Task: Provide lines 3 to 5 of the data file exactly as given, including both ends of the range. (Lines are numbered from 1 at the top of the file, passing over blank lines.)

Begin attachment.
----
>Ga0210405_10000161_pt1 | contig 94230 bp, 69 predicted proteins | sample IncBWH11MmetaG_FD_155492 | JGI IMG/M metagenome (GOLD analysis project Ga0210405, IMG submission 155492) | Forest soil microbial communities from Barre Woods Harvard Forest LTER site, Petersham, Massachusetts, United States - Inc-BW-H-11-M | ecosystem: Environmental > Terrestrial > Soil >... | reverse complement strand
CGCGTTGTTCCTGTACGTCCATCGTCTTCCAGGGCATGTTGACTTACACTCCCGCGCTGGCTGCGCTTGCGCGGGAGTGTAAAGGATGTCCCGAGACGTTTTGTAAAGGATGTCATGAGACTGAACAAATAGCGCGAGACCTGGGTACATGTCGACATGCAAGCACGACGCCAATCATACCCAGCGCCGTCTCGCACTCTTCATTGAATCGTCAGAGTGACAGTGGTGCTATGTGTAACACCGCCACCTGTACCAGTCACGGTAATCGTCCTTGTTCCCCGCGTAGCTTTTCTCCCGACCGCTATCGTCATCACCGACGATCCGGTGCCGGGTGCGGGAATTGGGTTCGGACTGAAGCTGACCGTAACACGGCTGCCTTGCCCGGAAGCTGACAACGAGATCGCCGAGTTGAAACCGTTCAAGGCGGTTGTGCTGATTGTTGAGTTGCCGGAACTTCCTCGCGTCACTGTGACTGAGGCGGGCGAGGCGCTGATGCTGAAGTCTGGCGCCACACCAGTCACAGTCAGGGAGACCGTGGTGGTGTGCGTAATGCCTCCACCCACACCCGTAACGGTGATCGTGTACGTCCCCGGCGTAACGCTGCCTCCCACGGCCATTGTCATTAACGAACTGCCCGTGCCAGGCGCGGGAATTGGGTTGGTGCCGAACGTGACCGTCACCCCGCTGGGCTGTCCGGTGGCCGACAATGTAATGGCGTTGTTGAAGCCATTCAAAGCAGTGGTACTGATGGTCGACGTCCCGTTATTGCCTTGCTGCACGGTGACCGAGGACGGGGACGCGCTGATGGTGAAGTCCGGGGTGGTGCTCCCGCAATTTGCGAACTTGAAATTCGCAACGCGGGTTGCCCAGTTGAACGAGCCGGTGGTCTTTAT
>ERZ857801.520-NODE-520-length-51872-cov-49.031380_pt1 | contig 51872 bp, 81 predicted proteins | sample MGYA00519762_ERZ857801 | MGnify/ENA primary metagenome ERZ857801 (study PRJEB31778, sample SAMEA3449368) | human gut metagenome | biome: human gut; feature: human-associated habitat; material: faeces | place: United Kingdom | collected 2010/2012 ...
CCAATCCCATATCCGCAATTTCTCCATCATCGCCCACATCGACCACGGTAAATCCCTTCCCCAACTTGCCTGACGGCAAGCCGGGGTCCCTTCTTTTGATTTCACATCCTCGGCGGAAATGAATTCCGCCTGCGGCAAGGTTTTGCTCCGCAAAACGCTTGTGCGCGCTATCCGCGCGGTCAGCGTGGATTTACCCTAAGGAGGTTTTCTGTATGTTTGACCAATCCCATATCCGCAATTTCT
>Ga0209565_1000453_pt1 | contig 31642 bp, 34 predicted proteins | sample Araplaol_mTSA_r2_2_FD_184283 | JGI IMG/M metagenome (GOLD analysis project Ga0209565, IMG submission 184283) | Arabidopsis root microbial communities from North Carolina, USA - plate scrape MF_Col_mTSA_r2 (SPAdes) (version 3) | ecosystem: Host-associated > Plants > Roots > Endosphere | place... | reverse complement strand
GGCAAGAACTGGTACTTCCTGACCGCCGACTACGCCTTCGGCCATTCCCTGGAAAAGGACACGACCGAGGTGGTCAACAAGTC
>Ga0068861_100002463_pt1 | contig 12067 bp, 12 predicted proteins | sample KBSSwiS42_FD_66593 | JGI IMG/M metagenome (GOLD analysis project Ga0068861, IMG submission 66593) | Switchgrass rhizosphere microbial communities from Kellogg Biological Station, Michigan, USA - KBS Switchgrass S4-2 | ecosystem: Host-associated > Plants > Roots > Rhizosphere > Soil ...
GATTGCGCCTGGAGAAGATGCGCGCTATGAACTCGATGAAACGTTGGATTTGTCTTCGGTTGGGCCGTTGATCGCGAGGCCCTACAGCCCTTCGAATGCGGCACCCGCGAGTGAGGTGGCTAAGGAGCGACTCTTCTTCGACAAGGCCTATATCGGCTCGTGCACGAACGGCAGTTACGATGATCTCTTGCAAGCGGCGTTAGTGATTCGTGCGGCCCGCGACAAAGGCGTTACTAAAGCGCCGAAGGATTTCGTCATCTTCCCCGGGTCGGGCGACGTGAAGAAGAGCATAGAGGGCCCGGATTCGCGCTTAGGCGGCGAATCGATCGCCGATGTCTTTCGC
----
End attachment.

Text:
>ERZ857801.520-NODE-520-length-51872-cov-49.031380_pt1 | contig 51872 bp, 81 predicted proteins | sample MGYA00519762_ERZ857801 | MGnify/ENA primary metagenome ERZ857801 (study PRJEB31778, sample SAMEA3449368) | human gut metagenome | biome: human gut; feature: human-associated habitat; material: faeces | place: United Kingdom | collected 2010/2012 ...
CCAATCCCATATCCGCAATTTCTCCATCATCGCCCACATCGACCACGGTAAATCCCTTCCCCAACTTGCCTGACGGCAAGCCGGGGTCCCTTCTTTTGATTTCACATCCTCGGCGGAAATGAATTCCGCCTGCGGCAAGGTTTTGCTCCGCAAAACGCTTGTGCGCGCTATCCGCGCGGTCAGCGTGGATTTACCCTAAGGAGGTTTTCTGTATGTTTGACCAATCCCATATCCGCAATTTCT
>Ga0209565_1000453_pt1 | contig 31642 bp, 34 predicted proteins | sample Araplaol_mTSA_r2_2_FD_184283 | JGI IMG/M metagenome (GOLD analysis project Ga0209565, IMG submission 184283) | Arabidopsis root microbial communities from North Carolina, USA - plate scrape MF_Col_mTSA_r2 (SPAdes) (version 3) | ecosystem: Host-associated > Plants > Roots > Endosphere | place... | reverse complement strand